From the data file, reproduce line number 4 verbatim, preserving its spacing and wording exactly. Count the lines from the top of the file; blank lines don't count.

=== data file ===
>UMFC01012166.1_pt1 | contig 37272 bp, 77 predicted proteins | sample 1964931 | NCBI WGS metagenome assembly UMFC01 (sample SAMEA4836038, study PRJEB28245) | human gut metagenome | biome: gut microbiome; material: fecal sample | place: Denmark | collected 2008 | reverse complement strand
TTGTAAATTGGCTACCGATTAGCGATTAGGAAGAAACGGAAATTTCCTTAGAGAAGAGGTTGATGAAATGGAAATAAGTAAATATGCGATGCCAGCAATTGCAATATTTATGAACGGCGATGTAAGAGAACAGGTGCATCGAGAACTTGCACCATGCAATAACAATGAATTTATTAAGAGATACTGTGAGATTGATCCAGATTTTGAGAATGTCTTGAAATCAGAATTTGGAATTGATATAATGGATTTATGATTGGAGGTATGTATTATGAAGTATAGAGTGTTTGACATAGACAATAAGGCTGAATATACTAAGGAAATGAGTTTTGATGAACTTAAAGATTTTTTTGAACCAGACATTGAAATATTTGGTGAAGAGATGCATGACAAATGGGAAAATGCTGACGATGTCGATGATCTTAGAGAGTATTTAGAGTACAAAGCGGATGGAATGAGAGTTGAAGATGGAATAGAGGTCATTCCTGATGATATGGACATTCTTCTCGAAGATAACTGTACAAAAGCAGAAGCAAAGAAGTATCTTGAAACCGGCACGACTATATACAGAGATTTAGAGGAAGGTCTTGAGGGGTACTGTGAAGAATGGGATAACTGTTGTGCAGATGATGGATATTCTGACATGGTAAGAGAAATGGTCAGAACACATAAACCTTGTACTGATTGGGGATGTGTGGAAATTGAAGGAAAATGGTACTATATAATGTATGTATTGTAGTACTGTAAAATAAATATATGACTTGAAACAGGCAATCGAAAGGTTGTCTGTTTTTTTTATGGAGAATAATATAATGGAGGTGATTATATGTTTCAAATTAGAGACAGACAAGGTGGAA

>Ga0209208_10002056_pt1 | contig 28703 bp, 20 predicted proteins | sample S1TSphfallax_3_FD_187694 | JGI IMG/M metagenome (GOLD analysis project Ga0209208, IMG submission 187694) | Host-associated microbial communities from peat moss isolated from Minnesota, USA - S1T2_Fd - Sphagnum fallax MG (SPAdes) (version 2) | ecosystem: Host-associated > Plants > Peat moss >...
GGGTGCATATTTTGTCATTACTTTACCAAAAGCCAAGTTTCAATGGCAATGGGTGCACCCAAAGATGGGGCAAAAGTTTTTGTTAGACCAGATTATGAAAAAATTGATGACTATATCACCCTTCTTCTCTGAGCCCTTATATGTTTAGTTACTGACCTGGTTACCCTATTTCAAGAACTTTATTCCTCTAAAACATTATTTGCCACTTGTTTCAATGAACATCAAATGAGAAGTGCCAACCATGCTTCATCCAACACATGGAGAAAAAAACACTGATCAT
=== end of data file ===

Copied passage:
GGGTGCATATTTTGTCATTACTTTACCAAAAGCCAAGTTTCAATGGCAATGGGTGCACCCAAAGATGGGGCAAAAGTTTTTGTTAGACCAGATTATGAAAAAATTGATGACTATATCACCCTTCTTCTCTGAGCCCTTATATGTTTAGTTACTGACCTGGTTACCCTATTTCAAGAACTTTATTCCTCTAAAACATTATTTGCCACTTGTTTCAATGAACATCAAATGAGAAGTGCCAACCATGCTTCATCCAACACATGGAGAAAAAAACACTGATCAT